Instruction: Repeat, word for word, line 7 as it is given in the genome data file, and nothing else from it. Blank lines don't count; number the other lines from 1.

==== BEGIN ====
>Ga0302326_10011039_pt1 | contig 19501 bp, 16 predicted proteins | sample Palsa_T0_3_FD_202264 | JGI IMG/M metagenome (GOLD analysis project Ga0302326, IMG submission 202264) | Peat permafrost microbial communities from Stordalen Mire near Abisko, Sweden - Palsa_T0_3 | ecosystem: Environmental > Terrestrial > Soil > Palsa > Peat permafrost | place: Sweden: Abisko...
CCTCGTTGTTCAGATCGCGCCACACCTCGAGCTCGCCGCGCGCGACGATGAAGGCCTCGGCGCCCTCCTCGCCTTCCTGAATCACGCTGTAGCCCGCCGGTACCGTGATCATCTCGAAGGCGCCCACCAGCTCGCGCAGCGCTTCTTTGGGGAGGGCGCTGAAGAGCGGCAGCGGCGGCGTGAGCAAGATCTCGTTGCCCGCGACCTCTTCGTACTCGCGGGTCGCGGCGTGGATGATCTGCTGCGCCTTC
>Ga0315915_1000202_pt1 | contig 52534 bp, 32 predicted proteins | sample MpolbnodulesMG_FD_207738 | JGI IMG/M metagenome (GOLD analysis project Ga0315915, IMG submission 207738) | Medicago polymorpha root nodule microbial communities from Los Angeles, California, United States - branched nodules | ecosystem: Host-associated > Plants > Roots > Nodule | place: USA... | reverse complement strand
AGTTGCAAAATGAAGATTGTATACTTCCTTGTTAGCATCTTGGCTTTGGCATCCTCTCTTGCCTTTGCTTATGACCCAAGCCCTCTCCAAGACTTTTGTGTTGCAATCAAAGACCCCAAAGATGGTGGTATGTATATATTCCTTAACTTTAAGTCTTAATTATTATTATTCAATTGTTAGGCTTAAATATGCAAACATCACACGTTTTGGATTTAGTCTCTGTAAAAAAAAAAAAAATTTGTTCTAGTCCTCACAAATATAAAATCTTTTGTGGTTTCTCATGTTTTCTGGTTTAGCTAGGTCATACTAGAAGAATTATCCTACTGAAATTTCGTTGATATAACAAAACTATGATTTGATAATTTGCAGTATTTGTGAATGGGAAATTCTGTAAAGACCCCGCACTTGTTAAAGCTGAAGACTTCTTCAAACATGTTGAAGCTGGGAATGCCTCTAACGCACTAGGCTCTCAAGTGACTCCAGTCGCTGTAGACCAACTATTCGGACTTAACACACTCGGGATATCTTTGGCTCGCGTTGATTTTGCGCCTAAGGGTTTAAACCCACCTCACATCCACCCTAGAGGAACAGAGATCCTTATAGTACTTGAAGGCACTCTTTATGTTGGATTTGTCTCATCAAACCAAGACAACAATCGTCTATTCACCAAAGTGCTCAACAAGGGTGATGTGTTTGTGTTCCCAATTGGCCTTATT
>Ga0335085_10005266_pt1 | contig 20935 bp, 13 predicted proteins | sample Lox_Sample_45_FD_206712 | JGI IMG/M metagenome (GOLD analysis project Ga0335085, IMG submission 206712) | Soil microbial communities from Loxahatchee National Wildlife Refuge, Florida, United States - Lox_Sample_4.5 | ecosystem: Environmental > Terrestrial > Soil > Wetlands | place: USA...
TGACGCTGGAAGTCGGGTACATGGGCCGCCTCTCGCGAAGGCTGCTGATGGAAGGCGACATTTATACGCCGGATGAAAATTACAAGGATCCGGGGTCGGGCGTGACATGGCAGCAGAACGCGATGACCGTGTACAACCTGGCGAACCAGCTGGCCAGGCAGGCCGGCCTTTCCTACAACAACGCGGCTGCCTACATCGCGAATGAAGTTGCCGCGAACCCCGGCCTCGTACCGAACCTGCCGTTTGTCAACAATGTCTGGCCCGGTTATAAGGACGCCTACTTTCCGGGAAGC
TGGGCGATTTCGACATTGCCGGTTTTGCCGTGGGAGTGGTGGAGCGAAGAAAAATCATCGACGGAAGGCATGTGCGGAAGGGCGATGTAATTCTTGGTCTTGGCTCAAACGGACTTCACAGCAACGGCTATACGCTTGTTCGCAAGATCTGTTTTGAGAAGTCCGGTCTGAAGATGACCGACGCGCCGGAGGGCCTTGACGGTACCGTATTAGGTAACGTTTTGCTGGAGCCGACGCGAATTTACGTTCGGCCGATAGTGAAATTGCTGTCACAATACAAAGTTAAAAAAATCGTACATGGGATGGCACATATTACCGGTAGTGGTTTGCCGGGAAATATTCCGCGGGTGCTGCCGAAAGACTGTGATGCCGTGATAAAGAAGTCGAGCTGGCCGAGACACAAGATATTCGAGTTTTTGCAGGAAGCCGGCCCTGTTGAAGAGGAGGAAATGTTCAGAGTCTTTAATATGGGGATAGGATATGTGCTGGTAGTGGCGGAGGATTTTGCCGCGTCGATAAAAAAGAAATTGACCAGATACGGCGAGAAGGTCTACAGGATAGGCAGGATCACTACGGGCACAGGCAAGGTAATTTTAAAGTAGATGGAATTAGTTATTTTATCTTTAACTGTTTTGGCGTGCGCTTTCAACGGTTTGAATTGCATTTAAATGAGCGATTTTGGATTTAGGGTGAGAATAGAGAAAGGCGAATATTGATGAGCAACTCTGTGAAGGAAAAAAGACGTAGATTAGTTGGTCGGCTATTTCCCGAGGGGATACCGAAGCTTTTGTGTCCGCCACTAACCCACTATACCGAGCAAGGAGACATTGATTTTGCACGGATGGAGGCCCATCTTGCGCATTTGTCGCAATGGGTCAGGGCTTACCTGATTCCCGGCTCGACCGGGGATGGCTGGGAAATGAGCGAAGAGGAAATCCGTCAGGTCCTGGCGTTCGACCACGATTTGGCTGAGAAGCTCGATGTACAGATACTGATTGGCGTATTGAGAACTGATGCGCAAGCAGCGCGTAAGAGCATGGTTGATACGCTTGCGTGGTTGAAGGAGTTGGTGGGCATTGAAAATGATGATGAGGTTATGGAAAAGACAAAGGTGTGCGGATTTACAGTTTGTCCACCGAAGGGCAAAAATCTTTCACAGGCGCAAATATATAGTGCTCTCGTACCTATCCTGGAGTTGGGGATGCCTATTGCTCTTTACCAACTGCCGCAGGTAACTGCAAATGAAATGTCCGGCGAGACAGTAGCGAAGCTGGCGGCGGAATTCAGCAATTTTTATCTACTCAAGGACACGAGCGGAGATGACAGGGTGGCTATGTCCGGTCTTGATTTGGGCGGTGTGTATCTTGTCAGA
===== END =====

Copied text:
TGGGCGATTTCGACATTGCCGGTTTTGCCGTGGGAGTGGTGGAGCGAAGAAAAATCATCGACGGAAGGCATGTGCGGAAGGGCGATGTAATTCTTGGTCTTGGCTCAAACGGACTTCACAGCAACGGCTATACGCTTGTTCGCAAGATCTGTTTTGAGAAGTCCGGTCTGAAGATGACCGACGCGCCGGAGGGCCTTGACGGTACCGTATTAGGTAACGTTTTGCTGGAGCCGACGCGAATTTACGTTCGGCCGATAGTGAAATTGCTGTCACAATACAAAGTTAAAAAAATCGTACATGGGATGGCACATATTACCGGTAGTGGTTTGCCGGGAAATATTCCGCGGGTGCTGCCGAAAGACTGTGATGCCGTGATAAAGAAGTCGAGCTGGCCGAGACACAAGATATTCGAGTTTTTGCAGGAAGCCGGCCCTGTTGAAGAGGAGGAAATGTTCAGAGTCTTTAATATGGGGATAGGATATGTGCTGGTAGTGGCGGAGGATTTTGCCGCGTCGATAAAAAAGAAATTGACCAGATACGGCGAGAAGGTCTACAGGATAGGCAGGATCACTACGGGCACAGGCAAGGTAATTTTAAAGTAGATGGAATTAGTTATTTTATCTTTAACTGTTTTGGCGTGCGCTTTCAACGGTTTGAATTGCATTTAAATGAGCGATTTTGGATTTAGGGTGAGAATAGAGAAAGGCGAATATTGATGAGCAACTCTGTGAAGGAAAAAAGACGTAGATTAGTTGGTCGGCTATTTCCCGAGGGGATACCGAAGCTTTTGTGTCCGCCACTAACCCACTATACCGAGCAAGGAGACATTGATTTTGCACGGATGGAGGCCCATCTTGCGCATTTGTCGCAATGGGTCAGGGCTTACCTGATTCCCGGCTCGACCGGGGATGGCTGGGAAATGAGCGAAGAGGAAATCCGTCAGGTCCTGGCGTTCGACCACGATTTGGCTGAGAAGCTCGATGTACAGATACTGATTGGCGTATTGAGAACTGATGCGCAAGCAGCGCGTAAGAGCATGGTTGATACGCTTGCGTGGTTGAAGGAGTTGGTGGGCATTGAAAATGATGATGAGGTTATGGAAAAGACAAAGGTGTGCGGATTTACAGTTTGTCCACCGAAGGGCAAAAATCTTTCACAGGCGCAAATATATAGTGCTCTCGTACCTATCCTGGAGTTGGGGATGCCTATTGCTCTTTACCAACTGCCGCAGGTAACTGCAAATGAAATGTCCGGCGAGACAGTAGCGAAGCTGGCGGCGGAATTCAGCAATTTTTATCTACTCAAGGACACGAGCGGAGATGACAGGGTGGCTATGTCCGGTCTTGATTTGGGCGGTGTGTATCTTGTCAGA